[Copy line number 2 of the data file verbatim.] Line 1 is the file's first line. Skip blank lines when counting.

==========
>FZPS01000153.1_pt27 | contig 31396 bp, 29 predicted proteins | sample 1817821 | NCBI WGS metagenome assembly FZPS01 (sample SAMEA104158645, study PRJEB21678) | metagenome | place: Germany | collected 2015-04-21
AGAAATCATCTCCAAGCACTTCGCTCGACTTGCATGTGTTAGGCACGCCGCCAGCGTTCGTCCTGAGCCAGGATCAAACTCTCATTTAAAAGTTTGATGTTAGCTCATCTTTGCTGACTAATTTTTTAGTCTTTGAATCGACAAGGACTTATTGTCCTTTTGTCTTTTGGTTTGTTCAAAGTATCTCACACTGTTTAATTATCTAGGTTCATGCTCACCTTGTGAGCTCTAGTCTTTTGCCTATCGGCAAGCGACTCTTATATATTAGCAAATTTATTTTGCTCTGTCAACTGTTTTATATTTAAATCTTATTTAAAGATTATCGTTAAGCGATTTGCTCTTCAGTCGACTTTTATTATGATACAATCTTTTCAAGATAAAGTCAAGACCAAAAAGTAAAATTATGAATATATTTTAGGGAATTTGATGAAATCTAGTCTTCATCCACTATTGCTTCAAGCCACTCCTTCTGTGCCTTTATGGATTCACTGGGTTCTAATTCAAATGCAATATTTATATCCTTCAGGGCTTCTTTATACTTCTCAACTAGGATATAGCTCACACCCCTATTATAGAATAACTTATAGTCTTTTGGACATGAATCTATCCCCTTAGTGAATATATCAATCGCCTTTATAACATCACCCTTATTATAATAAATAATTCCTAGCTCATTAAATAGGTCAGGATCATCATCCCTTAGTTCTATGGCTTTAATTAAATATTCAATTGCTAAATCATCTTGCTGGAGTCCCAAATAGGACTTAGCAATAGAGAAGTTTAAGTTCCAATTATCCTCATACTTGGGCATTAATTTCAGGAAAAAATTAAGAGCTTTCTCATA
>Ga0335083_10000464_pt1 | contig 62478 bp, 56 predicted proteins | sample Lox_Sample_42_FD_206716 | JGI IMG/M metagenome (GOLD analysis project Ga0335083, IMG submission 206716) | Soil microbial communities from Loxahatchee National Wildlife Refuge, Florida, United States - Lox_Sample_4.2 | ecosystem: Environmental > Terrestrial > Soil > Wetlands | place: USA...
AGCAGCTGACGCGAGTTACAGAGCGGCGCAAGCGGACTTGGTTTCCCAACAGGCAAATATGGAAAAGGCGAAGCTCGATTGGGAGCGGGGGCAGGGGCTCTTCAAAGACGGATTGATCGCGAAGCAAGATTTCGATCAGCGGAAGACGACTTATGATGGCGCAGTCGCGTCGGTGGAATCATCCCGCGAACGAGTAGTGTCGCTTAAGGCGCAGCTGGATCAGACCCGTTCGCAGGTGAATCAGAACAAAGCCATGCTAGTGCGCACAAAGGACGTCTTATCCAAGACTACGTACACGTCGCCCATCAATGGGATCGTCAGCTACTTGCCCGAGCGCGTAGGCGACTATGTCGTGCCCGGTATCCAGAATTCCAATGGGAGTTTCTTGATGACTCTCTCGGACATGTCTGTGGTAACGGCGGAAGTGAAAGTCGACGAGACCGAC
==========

AGAAATCATCTCCAAGCACTTCGCTCGACTTGCATGTGTTAGGCACGCCGCCAGCGTTCGTCCTGAGCCAGGATCAAACTCTCATTTAAAAGTTTGATGTTAGCTCATCTTTGCTGACTAATTTTTTAGTCTTTGAATCGACAAGGACTTATTGTCCTTTTGTCTTTTGGTTTGTTCAAAGTATCTCACACTGTTTAATTATCTAGGTTCATGCTCACCTTGTGAGCTCTAGTCTTTTGCCTATCGGCAAGCGACTCTTATATATTAGCAAATTTATTTTGCTCTGTCAACTGTTTTATATTTAAATCTTATTTAAAGATTATCGTTAAGCGATTTGCTCTTCAGTCGACTTTTATTATGATACAATCTTTTCAAGATAAAGTCAAGACCAAAAAGTAAAATTATGAATATATTTTAGGGAATTTGATGAAATCTAGTCTTCATCCACTATTGCTTCAAGCCACTCCTTCTGTGCCTTTATGGATTCACTGGGTTCTAATTCAAATGCAATATTTATATCCTTCAGGGCTTCTTTATACTTCTCAACTAGGATATAGCTCACACCCCTATTATAGAATAACTTATAGTCTTTTGGACATGAATCTATCCCCTTAGTGAATATATCAATCGCCTTTATAACATCACCCTTATTATAATAAATAATTCCTAGCTCATTAAATAGGTCAGGATCATCATCCCTTAGTTCTATGGCTTTAATTAAATATTCAATTGCTAAATCATCTTGCTGGAGTCCCAAATAGGACTTAGCAATAGAGAAGTTTAAGTTCCAATTATCCTCATACTTGGGCATTAATTTCAGGAAAAAATTAAGAGCTTTCTCATA